24. Giovanni M. Cassini, 1790
Smith Collection: SM-1790-17
Giovanni Maria Cassini was one of the three major Italian globemakers between the sixteenth and nineteenth centuries. However, some scholars argue that Cassini’s globes were not as sophisticated as those made in London or Paris. But nevertheless, Cassini’s globes were very popular, and thus he is still considered an “important engraver” in globe history. His real expertise was in the production of atlases and sheet maps. His atlas, Nuovo Atlante geografico universale, also published in 1792, is considered his masterpiece.
Giovanni Maria Cassini was an Italian globemaker of the 18th century. Cassini’s globes are our only Italian globes from the time, and they feature stylistic imagery and simple elegance. Although their design is simpler compared to British and French globes made during their time, the globes are still as practical as they are beautiful.
On Cassini’s terrestrial globe, you might find that the globe displays much more information on the continent of Europe compared to the continent of Africa. The lack of detailed information about other continents is a common deficit in European globes, as the globemakers only had access to maps of what European explorers had charted.
James Bruce was one of those explorers. Bruce brought back with him all sorts of cultural, botanical, and cartographic information about the interior of Africa, and this was likely the newest and most detailed information about Africa that Cassini had access to while he was creating his terrestrial globe.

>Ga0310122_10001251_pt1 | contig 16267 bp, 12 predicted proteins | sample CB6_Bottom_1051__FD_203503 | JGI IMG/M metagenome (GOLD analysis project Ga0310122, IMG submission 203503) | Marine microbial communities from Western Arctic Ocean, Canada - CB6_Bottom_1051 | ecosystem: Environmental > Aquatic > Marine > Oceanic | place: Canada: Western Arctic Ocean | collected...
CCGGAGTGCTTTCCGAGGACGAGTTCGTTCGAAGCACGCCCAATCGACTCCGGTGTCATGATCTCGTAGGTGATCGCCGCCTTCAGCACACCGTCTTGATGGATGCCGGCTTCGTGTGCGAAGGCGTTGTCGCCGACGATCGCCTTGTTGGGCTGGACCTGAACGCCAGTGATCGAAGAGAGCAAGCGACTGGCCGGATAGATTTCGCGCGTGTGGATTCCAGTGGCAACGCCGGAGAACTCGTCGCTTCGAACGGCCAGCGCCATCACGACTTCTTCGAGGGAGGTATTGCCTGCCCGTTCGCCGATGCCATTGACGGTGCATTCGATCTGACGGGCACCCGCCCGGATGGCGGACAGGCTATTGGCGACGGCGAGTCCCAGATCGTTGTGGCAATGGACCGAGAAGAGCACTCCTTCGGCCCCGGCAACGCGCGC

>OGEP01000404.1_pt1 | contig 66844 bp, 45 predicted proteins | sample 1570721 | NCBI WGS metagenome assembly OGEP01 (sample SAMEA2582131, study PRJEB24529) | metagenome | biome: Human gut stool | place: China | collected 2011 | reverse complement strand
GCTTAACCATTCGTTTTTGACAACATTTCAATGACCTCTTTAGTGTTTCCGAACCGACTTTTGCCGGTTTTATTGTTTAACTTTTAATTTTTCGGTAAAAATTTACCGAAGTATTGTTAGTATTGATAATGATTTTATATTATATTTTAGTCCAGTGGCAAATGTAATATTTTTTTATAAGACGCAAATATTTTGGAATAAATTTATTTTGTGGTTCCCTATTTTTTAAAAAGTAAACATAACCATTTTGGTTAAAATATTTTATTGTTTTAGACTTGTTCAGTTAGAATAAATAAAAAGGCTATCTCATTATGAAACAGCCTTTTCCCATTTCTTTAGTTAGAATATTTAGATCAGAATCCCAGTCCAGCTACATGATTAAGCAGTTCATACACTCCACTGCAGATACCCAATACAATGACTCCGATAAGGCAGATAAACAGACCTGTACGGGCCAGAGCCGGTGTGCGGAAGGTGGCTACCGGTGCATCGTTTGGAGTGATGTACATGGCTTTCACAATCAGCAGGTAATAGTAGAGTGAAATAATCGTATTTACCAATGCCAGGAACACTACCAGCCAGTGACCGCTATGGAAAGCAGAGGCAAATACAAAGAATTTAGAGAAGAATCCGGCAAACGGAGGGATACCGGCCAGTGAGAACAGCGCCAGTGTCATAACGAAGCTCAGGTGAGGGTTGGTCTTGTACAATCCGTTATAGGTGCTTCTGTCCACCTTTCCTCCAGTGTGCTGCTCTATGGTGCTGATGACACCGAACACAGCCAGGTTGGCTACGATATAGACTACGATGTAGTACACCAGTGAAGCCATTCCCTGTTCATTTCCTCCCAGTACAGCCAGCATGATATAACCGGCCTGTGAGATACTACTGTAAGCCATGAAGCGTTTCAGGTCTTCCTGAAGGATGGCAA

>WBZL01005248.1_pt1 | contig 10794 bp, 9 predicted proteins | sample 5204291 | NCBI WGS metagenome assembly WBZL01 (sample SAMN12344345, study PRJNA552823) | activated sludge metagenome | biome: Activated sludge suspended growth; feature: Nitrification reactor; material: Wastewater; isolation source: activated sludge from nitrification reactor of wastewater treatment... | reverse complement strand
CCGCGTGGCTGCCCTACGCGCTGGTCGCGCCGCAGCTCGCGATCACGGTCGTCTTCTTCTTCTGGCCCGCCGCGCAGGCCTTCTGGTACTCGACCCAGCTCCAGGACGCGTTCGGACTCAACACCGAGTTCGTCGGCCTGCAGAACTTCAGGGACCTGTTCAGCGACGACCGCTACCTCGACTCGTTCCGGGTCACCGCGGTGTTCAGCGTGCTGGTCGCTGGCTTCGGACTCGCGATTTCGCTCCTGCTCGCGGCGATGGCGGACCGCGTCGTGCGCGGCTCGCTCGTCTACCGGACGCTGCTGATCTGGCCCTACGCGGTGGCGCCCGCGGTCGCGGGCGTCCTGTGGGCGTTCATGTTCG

This globe was made at the end of a century that witnessed a growing connection between Europe and Africa. Europe had found advantages by expanding into Africa, including trade of goods and slaves, war advantages through settlements in Africa, and the drive to establish colonies following the American Revolutionaiy War. While much of Europe gained profit from this expansion, Africa lost her people, resources, and land.
However, Cassini’s globes come from a time that may have sparked a turning point in the European view of African people and cultures. Cassini published his globes around the same time as the founding of the “Association for Promoting the Discovery of the Interior Parts of Africa.” Many members of the Association from London were abolitionists and hoped to humanize Africans in the minds of Europeans while discovering the diversity and depth of African cultures.